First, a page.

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Covid-19 Hospitalizations Among Children in the United States Are on the Rise, Raising New Questions About Omicron.


NEW YORK, Dec. 30 – A new wave of COVID-19 hospitalizations among children in the United States has been sparked by the Omicron variant in the last few weeks, raising questions about the health of the country’s many unvaccinated minors.

Between Dec. 21 and Dec. 27, the average number of daily hospitalizations for children in the United States rose by more than 58 percent to 334, according to data from the US Centers for Disease Control and Prevention. This compares to around 19 percent for all age groups. According to the CDC, only about a quarter of the nation’s 74 million children under the age of 18 have received a childhood vaccine.

Experts warn that when schools reopen next week after the winter break, the number of Omicron cases will likely soar even higher across the country.

Even if Omicron causes more severe illness in children than other coronavirus variants, doctors say it is too early to tell if it is a factor in the increased hospitalizations.

“More people will get sick from it, and already more people are getting sick from it. We’ve seen an increase in the number of children being admitted to the hospital, “Dr. Jennifer Nayak, a pediatric infectious disease specialist at the University of Rochester Medical Center, agreed.

When it comes to vaccinations, “what we’re seeing is that children under the age of five continue to be unvaccinated, so there’s still a relatively large population of naive children, so they have no preexisting immunity to this virus,” Nayak said.

Covid-19 Hospitalizations Among Children in the United States Are on the Rise, Raising New Questions About Omicron.

New York City’s health data shows that only about 40% of 5- to 17-year-olds are fully vaccinated compared to more than 80% of adults, which is a stark contrast to national vaccination rates. A vaccine for children under the age of five is not authorized in the United States.

There were 109 hospitalizations for people under the age of 18 in New York City between Dec. 19 and 23, up from 22 between Dec. 5 and Dec. 19. Nearly half of the cases involved children under the age of five. From Dec. 19 to Dec. 23, there were 184 hospitalizations of people under the age of 18 in the entire state, an increase from 70 from Dec. 5 to Dec. 11.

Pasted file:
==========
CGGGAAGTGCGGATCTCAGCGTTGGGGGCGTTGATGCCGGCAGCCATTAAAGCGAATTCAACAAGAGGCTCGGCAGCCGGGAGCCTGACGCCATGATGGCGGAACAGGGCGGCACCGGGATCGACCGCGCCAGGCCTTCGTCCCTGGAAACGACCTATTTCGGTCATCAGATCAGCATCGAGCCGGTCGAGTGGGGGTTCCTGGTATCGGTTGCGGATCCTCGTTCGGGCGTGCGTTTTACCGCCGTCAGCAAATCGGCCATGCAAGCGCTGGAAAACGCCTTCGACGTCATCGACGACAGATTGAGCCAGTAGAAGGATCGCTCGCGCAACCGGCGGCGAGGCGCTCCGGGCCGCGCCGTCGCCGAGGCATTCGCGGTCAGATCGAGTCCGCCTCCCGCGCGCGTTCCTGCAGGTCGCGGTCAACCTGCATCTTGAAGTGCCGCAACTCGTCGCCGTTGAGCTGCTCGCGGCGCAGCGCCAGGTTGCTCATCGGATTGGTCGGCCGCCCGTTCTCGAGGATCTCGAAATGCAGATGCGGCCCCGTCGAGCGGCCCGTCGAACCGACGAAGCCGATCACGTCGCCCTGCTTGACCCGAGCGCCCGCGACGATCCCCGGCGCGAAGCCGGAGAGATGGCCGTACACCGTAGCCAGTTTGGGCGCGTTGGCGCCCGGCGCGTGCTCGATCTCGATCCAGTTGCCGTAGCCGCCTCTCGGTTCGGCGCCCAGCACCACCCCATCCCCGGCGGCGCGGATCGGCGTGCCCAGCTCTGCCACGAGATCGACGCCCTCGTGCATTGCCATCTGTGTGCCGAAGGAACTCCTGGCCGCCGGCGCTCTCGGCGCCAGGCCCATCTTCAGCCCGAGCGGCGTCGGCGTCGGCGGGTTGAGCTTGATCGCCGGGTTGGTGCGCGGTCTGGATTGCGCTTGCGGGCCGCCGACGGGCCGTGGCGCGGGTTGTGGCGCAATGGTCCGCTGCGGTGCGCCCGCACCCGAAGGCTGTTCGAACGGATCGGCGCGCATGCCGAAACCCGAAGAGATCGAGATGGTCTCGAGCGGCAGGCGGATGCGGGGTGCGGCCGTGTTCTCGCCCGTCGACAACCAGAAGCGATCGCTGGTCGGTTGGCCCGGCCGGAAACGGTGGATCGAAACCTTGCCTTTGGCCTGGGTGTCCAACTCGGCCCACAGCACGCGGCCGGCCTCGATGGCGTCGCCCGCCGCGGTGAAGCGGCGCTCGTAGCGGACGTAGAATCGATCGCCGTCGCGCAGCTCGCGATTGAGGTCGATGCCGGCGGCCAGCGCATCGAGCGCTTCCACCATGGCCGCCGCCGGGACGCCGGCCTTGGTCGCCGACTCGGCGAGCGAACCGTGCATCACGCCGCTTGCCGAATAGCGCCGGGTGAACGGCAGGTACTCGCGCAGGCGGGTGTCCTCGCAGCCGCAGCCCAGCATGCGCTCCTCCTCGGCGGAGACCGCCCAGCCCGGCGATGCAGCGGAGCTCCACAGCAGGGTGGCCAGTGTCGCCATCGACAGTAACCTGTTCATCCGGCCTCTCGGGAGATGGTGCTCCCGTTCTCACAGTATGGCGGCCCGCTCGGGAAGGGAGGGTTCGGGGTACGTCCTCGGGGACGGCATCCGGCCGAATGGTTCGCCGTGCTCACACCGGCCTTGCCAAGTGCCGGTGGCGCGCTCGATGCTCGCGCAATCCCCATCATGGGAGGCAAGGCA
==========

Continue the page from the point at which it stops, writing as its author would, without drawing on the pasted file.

There has been an increase in the number of cases among children in other parts of the United States. According to data from the Ohio Hospital Association, there has been a 125 percent increase in hospitalizations for children under the age of 17 in the last four weeks.

Over the past week, CDC data shows that the average daily hospitalization of underage patients with the coronavirus in Florida, New Jersey, and Illinois has increased by at least double.


Vaccination rates among young children are significantly lower than those among other age groups, in part because some families are reluctant to administer a new vaccine to their children.

According to federal data, fewer than 15% of U.S. children aged 5-11 have received the full dose of the COVID-19 vaccine since it was authorized for that age group in late October by Pfizer Inc. (PFE.N) and BioNTech.

COVID-19 symptoms that are more severe this month include difficulty breathing, high fever, and dehydration in hospitalized children.

“They’re having trouble breathing, they’re having trouble getting enough oxygen, and they’re dehydrated. They’re sick enough to require hospitalization, which is terrifying for both the doctors treating them and the parents who bring them in “According to pediatric infectious disease specialist Rebecca Madan, a member of the Langone Health medical staff affiliated with New York University.

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As schools were closed for the winter break, there was an increase in the number of cases. According to data from the city of New York, over a thousand classrooms were either completely or partially quarantined because of outbreaks before the break. Schools in the city of New York will reopen on Jan. 3 as scheduled, following the district’s winter recess.

COVID-19 transmission among children occurs most frequently outside of schools, according to research. A new spike in cases among children from holiday gatherings is expected by Madan and others, which could disrupt school attendance.

According to William Schaffner, a leading infectious disease expert from Vanderbilt University, “The virus has just outsmarted, penetrated beyond, what it is the parents have done to shelter those children.”

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